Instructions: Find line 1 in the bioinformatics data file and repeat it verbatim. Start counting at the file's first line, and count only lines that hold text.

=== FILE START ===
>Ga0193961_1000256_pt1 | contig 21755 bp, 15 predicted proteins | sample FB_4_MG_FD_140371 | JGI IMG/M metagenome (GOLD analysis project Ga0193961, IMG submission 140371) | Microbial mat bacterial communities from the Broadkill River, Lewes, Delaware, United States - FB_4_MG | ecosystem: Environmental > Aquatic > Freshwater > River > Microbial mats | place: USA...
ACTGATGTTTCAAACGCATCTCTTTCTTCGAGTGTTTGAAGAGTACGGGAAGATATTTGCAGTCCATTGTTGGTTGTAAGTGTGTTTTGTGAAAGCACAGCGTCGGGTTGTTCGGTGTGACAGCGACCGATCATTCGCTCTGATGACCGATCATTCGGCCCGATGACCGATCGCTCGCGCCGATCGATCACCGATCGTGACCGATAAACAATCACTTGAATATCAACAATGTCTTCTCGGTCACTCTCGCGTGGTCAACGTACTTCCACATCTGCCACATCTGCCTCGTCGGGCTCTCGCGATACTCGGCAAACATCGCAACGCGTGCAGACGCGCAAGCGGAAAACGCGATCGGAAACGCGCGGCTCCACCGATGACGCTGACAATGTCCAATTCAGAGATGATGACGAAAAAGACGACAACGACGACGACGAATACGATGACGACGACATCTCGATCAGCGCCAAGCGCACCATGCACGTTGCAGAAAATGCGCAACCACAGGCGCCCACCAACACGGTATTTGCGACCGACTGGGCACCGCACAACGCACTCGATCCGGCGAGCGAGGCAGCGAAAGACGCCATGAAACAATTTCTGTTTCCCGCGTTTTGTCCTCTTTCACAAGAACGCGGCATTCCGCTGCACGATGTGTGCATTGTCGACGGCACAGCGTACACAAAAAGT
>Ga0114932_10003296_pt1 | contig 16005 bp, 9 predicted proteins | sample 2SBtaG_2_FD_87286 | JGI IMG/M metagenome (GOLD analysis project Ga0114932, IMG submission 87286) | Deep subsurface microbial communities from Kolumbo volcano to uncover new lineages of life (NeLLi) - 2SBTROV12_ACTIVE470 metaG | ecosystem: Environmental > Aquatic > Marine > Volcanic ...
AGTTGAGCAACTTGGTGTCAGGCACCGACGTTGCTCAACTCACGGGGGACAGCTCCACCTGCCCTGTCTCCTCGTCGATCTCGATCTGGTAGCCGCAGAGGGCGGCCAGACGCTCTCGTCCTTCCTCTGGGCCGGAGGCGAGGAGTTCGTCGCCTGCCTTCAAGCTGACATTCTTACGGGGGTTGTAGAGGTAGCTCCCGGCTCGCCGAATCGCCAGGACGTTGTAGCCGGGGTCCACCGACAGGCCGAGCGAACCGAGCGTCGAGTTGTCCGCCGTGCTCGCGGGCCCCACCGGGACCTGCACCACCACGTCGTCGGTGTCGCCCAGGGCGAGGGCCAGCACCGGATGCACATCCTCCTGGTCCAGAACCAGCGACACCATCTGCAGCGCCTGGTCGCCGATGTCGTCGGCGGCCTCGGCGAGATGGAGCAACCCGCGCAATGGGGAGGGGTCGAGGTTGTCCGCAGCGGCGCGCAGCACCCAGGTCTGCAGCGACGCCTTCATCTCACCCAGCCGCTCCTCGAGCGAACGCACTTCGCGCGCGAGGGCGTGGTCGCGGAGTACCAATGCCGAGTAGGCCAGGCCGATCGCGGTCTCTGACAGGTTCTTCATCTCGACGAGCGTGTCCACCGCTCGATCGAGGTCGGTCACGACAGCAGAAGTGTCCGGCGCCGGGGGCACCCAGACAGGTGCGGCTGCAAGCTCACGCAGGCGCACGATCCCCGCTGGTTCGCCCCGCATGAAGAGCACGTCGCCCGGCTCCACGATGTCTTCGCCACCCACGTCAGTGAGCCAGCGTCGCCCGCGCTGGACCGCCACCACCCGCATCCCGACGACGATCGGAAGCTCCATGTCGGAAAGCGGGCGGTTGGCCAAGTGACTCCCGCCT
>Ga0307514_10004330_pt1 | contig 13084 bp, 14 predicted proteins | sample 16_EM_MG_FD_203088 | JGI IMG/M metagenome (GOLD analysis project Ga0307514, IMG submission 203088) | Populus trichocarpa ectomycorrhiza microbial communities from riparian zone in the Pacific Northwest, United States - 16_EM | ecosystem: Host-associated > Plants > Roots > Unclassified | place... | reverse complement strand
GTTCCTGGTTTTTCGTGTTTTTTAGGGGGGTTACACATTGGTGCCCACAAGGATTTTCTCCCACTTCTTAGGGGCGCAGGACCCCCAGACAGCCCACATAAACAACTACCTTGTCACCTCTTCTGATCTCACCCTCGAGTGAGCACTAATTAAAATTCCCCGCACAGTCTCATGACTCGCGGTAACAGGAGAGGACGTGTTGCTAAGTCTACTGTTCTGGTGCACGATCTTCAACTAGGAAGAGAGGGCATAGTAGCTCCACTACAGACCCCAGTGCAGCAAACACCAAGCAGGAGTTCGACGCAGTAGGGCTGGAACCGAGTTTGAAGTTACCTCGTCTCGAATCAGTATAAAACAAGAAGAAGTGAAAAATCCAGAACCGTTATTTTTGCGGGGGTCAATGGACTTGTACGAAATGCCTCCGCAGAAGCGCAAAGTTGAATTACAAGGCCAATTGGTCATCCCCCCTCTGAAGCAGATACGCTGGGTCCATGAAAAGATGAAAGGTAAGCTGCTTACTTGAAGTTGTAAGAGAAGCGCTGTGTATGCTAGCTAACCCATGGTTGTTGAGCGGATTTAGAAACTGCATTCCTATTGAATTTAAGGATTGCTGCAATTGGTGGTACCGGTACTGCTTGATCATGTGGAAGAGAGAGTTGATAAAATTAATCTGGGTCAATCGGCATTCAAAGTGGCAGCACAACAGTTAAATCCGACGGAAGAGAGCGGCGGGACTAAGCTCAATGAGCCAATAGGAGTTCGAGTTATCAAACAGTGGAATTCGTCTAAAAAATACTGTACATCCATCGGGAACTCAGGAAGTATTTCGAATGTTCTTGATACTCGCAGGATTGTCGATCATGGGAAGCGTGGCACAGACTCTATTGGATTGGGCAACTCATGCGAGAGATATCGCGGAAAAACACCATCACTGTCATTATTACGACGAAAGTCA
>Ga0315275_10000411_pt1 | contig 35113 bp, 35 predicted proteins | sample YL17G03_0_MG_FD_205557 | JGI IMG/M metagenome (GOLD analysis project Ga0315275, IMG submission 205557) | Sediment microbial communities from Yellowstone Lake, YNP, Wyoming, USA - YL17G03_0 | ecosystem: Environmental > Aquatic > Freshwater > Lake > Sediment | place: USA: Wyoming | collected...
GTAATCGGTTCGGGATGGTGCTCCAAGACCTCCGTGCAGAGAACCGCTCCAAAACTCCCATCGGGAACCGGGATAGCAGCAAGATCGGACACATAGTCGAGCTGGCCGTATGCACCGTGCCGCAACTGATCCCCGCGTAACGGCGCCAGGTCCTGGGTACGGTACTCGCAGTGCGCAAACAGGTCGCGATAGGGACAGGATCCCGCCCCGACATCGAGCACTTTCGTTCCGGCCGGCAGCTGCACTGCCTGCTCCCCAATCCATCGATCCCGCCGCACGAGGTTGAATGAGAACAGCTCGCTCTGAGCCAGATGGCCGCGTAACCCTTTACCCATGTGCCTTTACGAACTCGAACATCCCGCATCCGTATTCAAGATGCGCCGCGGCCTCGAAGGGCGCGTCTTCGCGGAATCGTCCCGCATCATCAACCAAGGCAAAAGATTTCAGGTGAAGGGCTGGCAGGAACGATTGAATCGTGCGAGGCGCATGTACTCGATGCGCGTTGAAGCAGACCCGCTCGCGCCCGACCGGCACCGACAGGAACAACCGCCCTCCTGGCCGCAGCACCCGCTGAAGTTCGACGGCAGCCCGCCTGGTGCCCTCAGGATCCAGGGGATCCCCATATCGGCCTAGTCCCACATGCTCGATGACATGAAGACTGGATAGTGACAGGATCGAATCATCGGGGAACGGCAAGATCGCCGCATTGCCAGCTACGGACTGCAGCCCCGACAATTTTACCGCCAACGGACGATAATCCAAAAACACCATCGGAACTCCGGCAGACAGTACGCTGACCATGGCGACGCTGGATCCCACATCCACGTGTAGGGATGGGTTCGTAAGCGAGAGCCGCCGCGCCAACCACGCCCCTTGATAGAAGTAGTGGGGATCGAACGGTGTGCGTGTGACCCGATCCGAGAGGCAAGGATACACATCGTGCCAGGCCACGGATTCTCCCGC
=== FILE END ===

>Ga0193961_1000256_pt1 | contig 21755 bp, 15 predicted proteins | sample FB_4_MG_FD_140371 | JGI IMG/M metagenome (GOLD analysis project Ga0193961, IMG submission 140371) | Microbial mat bacterial communities from the Broadkill River, Lewes, Delaware, United States - FB_4_MG | ecosystem: Environmental > Aquatic > Freshwater > River > Microbial mats | place: USA...